Colombian Unravels Government-Paramilitary Ties
Tuesday, March 20, 2007
BOGOTA, Colombia, March 19 -- Sitting in a dreary 7-by-5-foot cell, Rafael García predicts that he'll soon be murdered. It's a common threat in one of Colombia's toughest prisons, but it's made all the more real for the uncommon prisoner.
García is a star witness for prosecutors, revealing secret links between Colombian officials and right-wing paramilitary groups. His testimony has helped trigger the biggest political scandal faced yet by the government of President Álvaro Uribe, the Bush administration's closest ally in Latin America and recipient of more than $4 billion in American aid.
Once a high-level official in the government's intelligence agency, García has outlined for investigators how the intelligence chief, Jorge Noguera, funneled classified documents to paramilitary commanders, and how those commanders rigged elections to place their allies in Congress, giving an organization designated a terrorist group by the State Department unprecedented influence in government.
Along with secret paramilitary documents and other witness testimony, the information provided by García has led to the arrests of Noguera, eight congressmen and the governor of Magdalena state, Trino Luna. Another 15 current and former congressmen, as well as other local officials and military officers, are under investigation.
García is serving an 11-year prison sentence for money-laundering, conspiracy, and falsifying and destroying documents.
Despite the information he has furnished investigators, García said in an interview Saturday that authorities have denied his frequent petitions to be placed in a witness protection program. Already, a handful of mid-level paramilitary commanders with deep knowledge about the paramilitary structure have been murdered.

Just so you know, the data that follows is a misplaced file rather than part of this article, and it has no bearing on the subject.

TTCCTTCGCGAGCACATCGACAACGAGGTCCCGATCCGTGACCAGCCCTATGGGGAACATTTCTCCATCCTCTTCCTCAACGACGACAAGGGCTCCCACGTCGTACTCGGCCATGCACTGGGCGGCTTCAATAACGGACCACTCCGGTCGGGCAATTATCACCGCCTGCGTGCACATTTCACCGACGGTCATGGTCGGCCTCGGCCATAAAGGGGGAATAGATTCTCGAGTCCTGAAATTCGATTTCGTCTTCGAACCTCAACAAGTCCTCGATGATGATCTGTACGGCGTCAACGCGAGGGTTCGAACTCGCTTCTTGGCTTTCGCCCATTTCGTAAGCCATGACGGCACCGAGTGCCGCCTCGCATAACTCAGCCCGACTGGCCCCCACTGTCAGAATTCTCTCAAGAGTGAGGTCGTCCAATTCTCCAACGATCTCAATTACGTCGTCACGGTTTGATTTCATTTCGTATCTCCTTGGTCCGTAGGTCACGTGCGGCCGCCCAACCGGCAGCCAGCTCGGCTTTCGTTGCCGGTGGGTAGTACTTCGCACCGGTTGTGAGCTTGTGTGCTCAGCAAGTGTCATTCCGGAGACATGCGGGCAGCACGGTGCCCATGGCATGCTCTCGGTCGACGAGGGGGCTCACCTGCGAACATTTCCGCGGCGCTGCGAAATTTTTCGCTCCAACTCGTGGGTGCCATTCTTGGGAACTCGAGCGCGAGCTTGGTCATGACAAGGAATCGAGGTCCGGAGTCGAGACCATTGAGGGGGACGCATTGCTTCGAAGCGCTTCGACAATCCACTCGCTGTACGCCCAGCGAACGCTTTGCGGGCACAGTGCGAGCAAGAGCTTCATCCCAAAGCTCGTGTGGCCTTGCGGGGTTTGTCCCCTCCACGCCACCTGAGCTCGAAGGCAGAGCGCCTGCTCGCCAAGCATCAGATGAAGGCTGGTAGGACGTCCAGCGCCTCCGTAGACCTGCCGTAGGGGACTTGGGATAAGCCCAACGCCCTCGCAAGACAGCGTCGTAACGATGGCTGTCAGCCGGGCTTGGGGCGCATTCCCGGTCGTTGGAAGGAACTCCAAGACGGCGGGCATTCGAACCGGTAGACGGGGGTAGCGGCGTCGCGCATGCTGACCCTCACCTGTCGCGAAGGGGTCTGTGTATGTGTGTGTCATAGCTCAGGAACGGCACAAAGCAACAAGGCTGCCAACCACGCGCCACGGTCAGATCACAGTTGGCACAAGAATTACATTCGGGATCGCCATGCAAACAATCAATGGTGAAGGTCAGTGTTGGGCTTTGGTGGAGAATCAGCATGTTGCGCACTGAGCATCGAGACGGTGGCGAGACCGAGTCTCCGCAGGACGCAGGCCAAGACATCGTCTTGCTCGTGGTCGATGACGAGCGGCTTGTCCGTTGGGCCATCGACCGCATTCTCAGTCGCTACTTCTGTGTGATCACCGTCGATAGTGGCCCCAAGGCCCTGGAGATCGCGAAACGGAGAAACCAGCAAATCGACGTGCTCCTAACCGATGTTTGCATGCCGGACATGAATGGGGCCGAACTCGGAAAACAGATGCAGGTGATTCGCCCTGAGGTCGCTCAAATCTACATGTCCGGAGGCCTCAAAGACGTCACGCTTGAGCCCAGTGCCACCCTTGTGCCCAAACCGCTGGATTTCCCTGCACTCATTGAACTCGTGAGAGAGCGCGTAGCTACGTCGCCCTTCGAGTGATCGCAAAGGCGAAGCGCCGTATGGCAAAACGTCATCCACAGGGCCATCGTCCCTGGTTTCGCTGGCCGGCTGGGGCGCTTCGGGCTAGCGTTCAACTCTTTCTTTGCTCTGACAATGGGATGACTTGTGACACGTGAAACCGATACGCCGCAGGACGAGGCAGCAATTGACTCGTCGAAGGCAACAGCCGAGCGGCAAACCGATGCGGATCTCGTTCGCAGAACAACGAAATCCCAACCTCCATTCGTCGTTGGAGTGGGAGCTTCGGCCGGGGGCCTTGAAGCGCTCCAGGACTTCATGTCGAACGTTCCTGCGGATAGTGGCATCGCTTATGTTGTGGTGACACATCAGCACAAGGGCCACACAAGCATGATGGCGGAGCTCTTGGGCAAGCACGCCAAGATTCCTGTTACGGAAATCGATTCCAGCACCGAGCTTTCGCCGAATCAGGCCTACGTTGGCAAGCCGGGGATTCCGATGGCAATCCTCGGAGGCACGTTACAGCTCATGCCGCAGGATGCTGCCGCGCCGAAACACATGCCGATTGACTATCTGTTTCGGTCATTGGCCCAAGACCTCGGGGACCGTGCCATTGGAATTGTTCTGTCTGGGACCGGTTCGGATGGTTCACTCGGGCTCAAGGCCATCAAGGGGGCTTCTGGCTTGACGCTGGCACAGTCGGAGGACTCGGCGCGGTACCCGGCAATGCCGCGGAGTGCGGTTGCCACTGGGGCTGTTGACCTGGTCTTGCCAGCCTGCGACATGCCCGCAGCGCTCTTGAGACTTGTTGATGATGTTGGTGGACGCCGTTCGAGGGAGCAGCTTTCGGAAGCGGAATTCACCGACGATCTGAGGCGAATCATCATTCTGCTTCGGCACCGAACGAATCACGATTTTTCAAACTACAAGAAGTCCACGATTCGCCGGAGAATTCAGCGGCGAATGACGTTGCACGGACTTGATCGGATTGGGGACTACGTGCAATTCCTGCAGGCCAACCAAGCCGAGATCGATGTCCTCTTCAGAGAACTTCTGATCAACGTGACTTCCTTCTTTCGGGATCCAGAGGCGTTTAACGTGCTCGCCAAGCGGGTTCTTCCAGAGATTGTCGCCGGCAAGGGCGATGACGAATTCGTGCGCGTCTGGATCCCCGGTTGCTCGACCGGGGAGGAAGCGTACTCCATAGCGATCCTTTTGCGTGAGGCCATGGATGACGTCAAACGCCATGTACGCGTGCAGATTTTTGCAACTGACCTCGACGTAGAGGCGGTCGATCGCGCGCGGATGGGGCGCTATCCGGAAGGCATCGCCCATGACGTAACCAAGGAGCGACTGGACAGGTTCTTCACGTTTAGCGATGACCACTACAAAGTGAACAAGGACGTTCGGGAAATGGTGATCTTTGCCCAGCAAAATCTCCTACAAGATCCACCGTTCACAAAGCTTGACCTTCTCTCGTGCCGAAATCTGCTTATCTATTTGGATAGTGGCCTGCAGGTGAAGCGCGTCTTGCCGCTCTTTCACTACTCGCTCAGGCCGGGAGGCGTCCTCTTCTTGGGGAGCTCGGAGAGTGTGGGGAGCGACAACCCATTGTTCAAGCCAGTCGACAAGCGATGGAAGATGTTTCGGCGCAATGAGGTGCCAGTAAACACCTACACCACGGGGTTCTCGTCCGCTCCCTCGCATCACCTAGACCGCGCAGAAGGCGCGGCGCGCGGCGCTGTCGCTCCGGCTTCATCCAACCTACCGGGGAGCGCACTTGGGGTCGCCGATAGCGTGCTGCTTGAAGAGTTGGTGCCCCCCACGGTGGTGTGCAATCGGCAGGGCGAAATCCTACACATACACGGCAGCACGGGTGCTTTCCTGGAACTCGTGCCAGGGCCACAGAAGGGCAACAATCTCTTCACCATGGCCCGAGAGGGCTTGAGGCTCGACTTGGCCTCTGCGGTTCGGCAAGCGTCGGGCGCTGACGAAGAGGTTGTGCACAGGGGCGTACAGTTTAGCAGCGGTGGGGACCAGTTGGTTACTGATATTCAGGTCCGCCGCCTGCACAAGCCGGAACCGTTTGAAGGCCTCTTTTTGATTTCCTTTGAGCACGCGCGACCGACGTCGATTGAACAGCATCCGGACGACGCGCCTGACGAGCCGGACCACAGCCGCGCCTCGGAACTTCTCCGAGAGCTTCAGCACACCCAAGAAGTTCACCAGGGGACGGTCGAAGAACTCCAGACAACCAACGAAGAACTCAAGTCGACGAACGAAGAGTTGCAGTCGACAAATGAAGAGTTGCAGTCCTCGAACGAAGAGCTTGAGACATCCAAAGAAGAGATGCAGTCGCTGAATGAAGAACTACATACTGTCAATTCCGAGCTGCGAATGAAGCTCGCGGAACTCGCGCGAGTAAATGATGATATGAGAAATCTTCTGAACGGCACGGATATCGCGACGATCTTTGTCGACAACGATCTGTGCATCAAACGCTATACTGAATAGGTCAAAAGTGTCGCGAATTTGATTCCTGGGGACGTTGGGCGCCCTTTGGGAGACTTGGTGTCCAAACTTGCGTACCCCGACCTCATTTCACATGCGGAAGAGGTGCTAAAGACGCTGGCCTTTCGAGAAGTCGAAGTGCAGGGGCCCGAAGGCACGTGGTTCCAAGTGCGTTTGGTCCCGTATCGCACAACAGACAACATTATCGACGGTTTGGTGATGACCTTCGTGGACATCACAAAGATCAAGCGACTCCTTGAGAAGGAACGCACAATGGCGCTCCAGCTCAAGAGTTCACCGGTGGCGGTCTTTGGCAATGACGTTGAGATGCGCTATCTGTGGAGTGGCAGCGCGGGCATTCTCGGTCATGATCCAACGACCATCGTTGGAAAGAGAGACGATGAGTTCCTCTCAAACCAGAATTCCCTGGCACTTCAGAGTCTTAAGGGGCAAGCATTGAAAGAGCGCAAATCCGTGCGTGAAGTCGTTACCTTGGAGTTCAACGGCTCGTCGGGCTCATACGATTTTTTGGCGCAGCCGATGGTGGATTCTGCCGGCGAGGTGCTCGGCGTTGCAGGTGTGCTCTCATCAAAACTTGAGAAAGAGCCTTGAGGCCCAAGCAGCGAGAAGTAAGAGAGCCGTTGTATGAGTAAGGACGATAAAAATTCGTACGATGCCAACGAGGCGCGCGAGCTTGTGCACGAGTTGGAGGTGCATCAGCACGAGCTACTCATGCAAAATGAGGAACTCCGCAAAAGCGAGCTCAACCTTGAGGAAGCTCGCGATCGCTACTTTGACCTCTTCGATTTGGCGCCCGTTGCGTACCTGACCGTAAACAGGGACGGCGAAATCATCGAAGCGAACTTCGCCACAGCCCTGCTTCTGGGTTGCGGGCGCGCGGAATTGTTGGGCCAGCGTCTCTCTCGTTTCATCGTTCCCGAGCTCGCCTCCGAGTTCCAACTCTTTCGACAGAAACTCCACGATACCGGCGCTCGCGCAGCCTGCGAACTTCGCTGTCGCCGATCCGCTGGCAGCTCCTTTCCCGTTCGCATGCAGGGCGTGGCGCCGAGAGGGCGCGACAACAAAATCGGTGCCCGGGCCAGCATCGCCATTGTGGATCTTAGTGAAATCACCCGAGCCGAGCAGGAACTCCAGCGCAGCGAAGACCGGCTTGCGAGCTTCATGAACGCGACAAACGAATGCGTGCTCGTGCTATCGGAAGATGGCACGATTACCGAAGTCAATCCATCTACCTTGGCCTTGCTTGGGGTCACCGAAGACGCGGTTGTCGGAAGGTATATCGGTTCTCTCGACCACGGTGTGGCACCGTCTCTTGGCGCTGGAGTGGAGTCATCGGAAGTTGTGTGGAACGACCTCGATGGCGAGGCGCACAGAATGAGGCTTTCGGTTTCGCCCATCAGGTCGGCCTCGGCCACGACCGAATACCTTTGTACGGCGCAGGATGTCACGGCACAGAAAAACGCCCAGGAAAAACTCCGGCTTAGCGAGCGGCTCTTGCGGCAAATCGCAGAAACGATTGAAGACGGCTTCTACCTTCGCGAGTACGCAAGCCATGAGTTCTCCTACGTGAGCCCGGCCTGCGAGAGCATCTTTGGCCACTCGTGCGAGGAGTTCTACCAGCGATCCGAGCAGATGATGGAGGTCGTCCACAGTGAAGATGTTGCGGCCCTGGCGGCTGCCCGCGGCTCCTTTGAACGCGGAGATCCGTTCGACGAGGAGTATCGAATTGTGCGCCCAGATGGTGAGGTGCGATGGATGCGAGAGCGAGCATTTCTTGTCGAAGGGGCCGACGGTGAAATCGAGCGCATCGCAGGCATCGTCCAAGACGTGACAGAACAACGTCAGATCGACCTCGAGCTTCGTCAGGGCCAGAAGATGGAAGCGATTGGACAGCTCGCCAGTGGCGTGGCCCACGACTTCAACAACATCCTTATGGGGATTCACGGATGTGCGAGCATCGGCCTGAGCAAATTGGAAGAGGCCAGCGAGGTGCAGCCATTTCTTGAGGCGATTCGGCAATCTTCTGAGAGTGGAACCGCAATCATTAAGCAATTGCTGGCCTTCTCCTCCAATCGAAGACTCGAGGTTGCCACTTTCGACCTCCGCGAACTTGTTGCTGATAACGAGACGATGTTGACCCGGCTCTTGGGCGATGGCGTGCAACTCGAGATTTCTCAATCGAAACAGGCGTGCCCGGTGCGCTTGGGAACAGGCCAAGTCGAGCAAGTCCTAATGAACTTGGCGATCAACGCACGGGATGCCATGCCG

"As long as I'm in a Colombian jail, my death is only a matter of time," García, 43, said as he sat on the narrow bed in his cell at La Picota prison in Bogota, a bare light bulb hanging over his head.
García recently wrote Attorney General Mario Iguaran, saying that he would withhold further testimony unless the state offers him, his wife and their son more protection. He said he is not trying to blackmail the government. "This is to preserve my life and the integrity of my 11-year-old son, who is the most important thing I have in this life," he wrote in the letter.
Officials at the attorney general's office and the Interior Ministry did not return several phone calls on Monday.
U.S. authorities are also interested in hearing from García; his cooperation is considered important to understanding drug trafficking through Venezuela and alleged support from U.S. corporations for paramilitary groups.
García has information, for instance, about ties between paramilitary groups and Chiquita Brands International. Last week, the Cincinnati-based banana company agreed to pay $25 million to the Justice Department after admitting to having paid paramilitary groups $1.7 million for protection in the northern Uraba region.
In Alabama, a court is expected to rule soon on whether García's testimony can be admitted in a lawsuit that accuses Drummond Coal Co. of having paid paramilitary members to kill three union leaders. The company denies the accusations.